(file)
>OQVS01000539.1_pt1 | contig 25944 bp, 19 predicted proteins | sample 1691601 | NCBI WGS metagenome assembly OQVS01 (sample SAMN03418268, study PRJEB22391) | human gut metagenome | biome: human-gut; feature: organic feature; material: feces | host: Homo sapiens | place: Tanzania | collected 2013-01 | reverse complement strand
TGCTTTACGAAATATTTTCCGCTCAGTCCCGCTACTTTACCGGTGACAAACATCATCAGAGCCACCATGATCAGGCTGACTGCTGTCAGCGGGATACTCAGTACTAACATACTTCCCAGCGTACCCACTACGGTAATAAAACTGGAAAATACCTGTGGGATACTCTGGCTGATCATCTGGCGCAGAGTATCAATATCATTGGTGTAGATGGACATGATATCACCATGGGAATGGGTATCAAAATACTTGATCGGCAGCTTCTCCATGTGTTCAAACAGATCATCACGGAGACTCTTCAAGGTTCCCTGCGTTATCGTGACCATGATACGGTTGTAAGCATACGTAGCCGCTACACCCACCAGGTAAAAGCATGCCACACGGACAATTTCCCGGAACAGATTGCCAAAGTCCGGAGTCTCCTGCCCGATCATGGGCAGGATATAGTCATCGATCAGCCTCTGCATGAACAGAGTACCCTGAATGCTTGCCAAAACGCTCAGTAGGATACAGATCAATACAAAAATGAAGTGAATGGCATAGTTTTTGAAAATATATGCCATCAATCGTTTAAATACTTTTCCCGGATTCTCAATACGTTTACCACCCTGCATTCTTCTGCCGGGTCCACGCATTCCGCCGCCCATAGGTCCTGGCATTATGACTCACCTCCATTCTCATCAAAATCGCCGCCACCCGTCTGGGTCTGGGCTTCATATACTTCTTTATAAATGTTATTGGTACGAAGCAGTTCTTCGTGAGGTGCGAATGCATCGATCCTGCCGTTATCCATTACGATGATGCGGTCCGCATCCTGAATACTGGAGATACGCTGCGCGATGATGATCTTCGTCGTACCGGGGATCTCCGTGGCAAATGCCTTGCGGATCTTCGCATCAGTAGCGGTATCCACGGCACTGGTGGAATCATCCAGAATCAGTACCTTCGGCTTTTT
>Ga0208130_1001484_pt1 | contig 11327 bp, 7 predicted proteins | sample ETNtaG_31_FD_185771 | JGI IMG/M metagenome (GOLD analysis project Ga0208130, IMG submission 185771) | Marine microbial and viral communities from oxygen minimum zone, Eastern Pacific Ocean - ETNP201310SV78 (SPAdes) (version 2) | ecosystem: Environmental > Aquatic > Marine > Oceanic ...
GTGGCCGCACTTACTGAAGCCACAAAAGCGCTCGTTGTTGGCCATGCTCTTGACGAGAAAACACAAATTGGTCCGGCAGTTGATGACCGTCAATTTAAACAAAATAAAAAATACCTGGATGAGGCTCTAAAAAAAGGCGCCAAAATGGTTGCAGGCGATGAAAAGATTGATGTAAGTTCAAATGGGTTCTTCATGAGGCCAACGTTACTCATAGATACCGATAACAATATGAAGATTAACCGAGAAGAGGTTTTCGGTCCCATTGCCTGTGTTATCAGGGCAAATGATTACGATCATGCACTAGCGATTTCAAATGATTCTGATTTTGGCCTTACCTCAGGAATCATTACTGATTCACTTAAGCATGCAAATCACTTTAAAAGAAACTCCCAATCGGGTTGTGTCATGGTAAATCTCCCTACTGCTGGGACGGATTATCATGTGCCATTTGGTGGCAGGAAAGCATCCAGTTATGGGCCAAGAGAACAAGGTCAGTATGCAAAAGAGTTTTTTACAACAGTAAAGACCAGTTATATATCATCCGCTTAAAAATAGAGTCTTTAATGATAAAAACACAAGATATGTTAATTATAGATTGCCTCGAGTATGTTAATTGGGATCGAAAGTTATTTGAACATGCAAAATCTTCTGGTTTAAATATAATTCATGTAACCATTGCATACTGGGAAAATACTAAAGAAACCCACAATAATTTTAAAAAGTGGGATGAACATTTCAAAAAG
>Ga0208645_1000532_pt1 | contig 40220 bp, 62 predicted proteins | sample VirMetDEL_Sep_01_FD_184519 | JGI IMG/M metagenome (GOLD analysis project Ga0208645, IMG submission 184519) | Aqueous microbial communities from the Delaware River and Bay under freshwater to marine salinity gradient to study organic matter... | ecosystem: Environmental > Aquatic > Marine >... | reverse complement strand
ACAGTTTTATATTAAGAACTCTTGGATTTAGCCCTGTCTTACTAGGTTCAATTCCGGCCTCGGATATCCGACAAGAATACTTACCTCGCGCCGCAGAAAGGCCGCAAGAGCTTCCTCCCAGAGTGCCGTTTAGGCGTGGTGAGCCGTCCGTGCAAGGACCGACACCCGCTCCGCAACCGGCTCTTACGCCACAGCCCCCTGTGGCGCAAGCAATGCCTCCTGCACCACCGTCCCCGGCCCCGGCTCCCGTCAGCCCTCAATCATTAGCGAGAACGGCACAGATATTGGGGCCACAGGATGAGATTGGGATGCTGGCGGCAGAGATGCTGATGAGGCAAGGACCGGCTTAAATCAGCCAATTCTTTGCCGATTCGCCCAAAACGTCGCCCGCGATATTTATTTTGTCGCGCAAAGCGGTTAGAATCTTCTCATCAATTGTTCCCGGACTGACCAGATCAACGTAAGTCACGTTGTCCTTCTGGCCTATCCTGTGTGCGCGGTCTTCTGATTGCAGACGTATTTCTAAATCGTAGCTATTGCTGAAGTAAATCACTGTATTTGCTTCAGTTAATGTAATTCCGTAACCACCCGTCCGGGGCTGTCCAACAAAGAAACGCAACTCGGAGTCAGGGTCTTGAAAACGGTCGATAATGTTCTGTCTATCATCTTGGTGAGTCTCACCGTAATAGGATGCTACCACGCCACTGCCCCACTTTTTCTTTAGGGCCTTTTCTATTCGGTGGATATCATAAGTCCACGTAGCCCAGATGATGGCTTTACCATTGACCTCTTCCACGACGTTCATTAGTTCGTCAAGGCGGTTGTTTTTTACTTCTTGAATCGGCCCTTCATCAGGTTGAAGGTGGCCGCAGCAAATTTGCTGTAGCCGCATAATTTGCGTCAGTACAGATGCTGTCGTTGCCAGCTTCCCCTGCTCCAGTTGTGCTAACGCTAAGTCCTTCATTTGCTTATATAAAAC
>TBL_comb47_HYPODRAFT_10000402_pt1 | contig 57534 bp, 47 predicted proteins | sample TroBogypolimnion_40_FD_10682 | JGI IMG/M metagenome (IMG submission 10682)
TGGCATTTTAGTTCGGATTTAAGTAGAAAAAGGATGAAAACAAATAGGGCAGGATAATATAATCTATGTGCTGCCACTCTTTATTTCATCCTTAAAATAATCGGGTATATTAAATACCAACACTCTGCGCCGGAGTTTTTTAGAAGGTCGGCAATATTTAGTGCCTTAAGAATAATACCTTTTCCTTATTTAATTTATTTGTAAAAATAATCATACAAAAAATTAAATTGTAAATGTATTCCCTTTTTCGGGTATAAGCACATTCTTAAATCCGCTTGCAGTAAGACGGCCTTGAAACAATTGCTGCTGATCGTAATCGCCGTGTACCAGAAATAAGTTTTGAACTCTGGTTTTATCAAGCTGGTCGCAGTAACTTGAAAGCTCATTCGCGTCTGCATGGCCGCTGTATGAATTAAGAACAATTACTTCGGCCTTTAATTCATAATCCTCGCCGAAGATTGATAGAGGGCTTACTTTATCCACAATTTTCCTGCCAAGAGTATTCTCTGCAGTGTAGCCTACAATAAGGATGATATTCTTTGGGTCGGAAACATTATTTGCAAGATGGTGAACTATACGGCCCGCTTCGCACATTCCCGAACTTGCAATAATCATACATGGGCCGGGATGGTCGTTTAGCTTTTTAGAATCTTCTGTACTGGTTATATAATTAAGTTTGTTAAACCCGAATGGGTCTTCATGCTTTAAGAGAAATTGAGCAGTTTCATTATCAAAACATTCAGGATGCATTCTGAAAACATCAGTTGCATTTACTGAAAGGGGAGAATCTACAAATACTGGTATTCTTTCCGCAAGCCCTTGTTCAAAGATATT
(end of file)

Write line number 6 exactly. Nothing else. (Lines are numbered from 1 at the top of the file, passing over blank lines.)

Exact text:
ACAGTTTTATATTAAGAACTCTTGGATTTAGCCCTGTCTTACTAGGTTCAATTCCGGCCTCGGATATCCGACAAGAATACTTACCTCGCGCCGCAGAAAGGCCGCAAGAGCTTCCTCCCAGAGTGCCGTTTAGGCGTGGTGAGCCGTCCGTGCAAGGACCGACACCCGCTCCGCAACCGGCTCTTACGCCACAGCCCCCTGTGGCGCAAGCAATGCCTCCTGCACCACCGTCCCCGGCCCCGGCTCCCGTCAGCCCTCAATCATTAGCGAGAACGGCACAGATATTGGGGCCACAGGATGAGATTGGGATGCTGGCGGCAGAGATGCTGATGAGGCAAGGACCGGCTTAAATCAGCCAATTCTTTGCCGATTCGCCCAAAACGTCGCCCGCGATATTTATTTTGTCGCGCAAAGCGGTTAGAATCTTCTCATCAATTGTTCCCGGACTGACCAGATCAACGTAAGTCACGTTGTCCTTCTGGCCTATCCTGTGTGCGCGGTCTTCTGATTGCAGACGTATTTCTAAATCGTAGCTATTGCTGAAGTAAATCACTGTATTTGCTTCAGTTAATGTAATTCCGTAACCACCCGTCCGGGGCTGTCCAACAAAGAAACGCAACTCGGAGTCAGGGTCTTGAAAACGGTCGATAATGTTCTGTCTATCATCTTGGTGAGTCTCACCGTAATAGGATGCTACCACGCCACTGCCCCACTTTTTCTTTAGGGCCTTTTCTATTCGGTGGATATCATAAGTCCACGTAGCCCAGATGATGGCTTTACCATTGACCTCTTCCACGACGTTCATTAGTTCGTCAAGGCGGTTGTTTTTTACTTCTTGAATCGGCCCTTCATCAGGTTGAAGGTGGCCGCAGCAAATTTGCTGTAGCCGCATAATTTGCGTCAGTACAGATGCTGTCGTTGCCAGCTTCCCCTGCTCCAGTTGTGCTAACGCTAAGTCCTTCATTTGCTTATATAAAAC